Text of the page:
May is Asian American and Pacific Islander (AAPI) Heritage Month. In 1992, Congress established May as a month-long celebration to honor the contributions, heritage, and history of the AAPI community in the United States.
As we celebrate the AAPI community and AAPI Heritage Month, we are highlighting the resources and organizations making housing and financial security more accessible for Asian Americans.
AAPI borrowers and the housing market
Many AAPI borrowers are often portrayed with similar mortgage borrower qualities as non-Hispanic White borrowers. In actuality, many AAPI subgroups are more similar to Black or Hispanic White borrowers and have less access to lower-priced credit.
The Consumer Financial Protection Bureau’s AAPI Mortgage Market Report shows that, on average, AAPI borrowers’ applications were denied for home mortgage loans 10% of the time in 2021. This is higher than that of non-Hispanic White borrowers (7%) and lower than that of Black or Hispanic White borrowers (18% and 12%, respectively). Note: All data included in this report came from the Consumer Financial Protection Bureau’s AAPI Mortgage Market Report, 2021.
When you break out AAPI borrowers into subgroups, there are some clear differences. Samoan, Guamanian, and Native Hawaiian borrowers trend much closer to the higher denial rates also seen by Black and Hispanic populations (ranging from 13-14%).
What does this mean? Though many assume that the AAPI community has little issue with homebuying and loan approvals, that is not always the case. There are many organizations that are working to help bridge this gap in financial stability and homeownership for the AAPI community. At Esusu, we want to highlight these organizations and the work they’re doing for so many.
Organizations helping the AAPI community
Asian Americans for Equality (AAFE)
AAFE is a nonprofit community development organization dedicated to racial, social, and economic justice. AAFE is based in New York, New York, and helps the community, specifically in Chinatown, with various economic development projects. They’ve provided more than 1,200 small business loans to local AAPI entrepreneurs. They also offer home loans and educational services through our Community Development Fund.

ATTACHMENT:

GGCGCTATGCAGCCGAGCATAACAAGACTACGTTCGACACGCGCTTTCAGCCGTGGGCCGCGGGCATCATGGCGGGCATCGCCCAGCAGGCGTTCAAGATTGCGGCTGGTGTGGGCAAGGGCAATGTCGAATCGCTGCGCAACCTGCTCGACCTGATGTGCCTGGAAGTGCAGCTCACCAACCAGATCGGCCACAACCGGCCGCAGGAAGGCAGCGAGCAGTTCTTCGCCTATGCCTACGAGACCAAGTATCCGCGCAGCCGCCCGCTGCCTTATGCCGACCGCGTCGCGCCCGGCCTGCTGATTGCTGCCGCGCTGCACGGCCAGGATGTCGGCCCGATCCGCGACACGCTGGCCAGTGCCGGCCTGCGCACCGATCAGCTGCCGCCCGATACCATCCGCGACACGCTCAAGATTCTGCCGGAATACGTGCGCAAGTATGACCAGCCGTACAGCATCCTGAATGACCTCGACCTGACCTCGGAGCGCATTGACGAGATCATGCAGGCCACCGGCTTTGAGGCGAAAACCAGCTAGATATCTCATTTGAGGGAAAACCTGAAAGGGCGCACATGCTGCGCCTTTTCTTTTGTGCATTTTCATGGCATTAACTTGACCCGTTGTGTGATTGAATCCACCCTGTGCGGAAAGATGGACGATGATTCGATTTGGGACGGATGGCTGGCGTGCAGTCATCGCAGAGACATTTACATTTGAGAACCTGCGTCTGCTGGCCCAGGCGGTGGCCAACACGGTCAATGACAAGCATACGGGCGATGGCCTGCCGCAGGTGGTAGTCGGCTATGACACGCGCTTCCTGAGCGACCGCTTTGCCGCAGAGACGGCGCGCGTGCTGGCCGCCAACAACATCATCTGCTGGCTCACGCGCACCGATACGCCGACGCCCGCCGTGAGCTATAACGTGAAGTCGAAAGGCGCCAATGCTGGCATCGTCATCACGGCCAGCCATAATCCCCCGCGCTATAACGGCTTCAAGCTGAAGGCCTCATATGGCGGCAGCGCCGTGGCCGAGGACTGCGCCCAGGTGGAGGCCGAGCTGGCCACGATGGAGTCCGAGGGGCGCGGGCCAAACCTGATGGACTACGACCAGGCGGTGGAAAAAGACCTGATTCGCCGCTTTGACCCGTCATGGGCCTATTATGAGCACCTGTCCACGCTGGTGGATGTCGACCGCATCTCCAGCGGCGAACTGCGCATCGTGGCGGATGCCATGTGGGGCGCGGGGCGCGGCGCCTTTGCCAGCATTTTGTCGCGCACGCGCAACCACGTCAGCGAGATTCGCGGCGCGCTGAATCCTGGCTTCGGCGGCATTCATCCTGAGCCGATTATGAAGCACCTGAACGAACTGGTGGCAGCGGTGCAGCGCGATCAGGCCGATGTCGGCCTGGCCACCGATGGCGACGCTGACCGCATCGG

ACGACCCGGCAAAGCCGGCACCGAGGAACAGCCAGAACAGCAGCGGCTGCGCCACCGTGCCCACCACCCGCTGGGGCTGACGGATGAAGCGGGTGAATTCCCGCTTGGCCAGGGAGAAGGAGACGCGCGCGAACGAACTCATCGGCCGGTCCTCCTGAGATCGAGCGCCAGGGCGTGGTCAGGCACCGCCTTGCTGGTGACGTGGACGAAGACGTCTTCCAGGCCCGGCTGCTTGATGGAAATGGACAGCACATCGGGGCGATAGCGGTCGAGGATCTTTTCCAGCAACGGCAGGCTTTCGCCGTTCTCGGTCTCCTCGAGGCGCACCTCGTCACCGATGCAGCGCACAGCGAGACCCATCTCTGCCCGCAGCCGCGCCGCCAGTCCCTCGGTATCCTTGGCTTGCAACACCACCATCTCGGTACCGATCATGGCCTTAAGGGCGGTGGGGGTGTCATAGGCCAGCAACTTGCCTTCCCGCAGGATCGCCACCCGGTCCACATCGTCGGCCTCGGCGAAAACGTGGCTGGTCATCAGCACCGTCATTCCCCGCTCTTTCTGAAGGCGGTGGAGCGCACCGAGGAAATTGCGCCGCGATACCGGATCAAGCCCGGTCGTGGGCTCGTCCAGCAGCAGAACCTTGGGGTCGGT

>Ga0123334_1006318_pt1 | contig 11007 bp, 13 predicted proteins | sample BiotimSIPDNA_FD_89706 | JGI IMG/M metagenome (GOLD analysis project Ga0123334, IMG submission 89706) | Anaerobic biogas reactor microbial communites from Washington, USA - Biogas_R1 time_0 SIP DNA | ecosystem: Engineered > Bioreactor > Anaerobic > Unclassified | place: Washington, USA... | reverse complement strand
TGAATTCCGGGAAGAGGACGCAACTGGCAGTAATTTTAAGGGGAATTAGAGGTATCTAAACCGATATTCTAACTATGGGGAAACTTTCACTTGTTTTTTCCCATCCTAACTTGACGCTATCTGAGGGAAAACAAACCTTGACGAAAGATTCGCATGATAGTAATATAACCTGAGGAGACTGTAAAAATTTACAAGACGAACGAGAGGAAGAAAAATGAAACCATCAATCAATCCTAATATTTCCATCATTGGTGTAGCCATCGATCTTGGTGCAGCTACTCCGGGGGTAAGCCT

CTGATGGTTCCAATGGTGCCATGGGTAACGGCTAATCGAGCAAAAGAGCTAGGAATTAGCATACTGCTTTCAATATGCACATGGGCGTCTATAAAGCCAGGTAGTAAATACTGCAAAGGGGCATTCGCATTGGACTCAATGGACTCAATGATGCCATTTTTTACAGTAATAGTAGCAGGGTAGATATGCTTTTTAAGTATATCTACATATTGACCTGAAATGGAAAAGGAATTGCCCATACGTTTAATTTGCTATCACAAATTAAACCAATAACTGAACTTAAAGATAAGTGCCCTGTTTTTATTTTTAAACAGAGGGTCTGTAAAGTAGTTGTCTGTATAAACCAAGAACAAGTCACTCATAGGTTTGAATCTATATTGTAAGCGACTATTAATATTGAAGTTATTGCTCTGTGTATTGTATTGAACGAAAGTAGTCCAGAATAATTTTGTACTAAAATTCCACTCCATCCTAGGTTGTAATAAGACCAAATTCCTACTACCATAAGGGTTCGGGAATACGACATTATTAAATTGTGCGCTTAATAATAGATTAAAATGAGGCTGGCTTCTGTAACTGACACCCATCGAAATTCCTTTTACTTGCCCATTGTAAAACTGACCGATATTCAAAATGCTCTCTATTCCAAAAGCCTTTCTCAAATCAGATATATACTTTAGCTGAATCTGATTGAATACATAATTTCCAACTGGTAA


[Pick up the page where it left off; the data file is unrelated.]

Check out their digital literacy courses for adults throughout the month of May!
East Bay Asian Local Development Corporation (EBALDC)
EBALDC is a non-profit community development organization that has been around for nearly 50 years. Their work centers on building healthy, vibrant, and safe neighborhoods in Oakland and the East Bay in Northern California. Their Healthy Neighborhoods program is a community development approach where they work to bring housing options, income and wealth, and social cohesion into the neighborhoods they support. The organization works to:
- Expand affordable rental housing options
- Expand income and wealth-building opportunities
- Increase resident and community engagement
- Support strong neighborhood partnership networks
The National Asian American Coalition (NAAC)
NAAC is a government-backed and HUD-Approved nonprofit Housing Counseling Agency providing comprehensive, affordable homeownership counseling to over 25,000 minority families in California. The organization makes sure AAPI families, qualified small businesses, and non-traditional borrowers can access capital and other financing options.
In addition to small business loans, they offer a homeownership program with down payment assistance and homebuying education.
Pacific Asian Consortium in Employment (PACE)
PACE is a community development organization that annually serves over 40,000 low-income AAPI residents of the Los Angeles area. They offer economic solutions for those who need support with employment, education, housing, and business development. The organization’s Handyworker Program provides free repairs and property improvements to low-income seniors and disabled individuals to home repairs. Their Low Income Home Energy Assistance Program helps families cover the cost of utilities when facing financial hardship.
Want to learn more?
We’re highlighting resources and organizations that help renters achieve housing and financial stability on our Instagram. Check us out at @myesusu.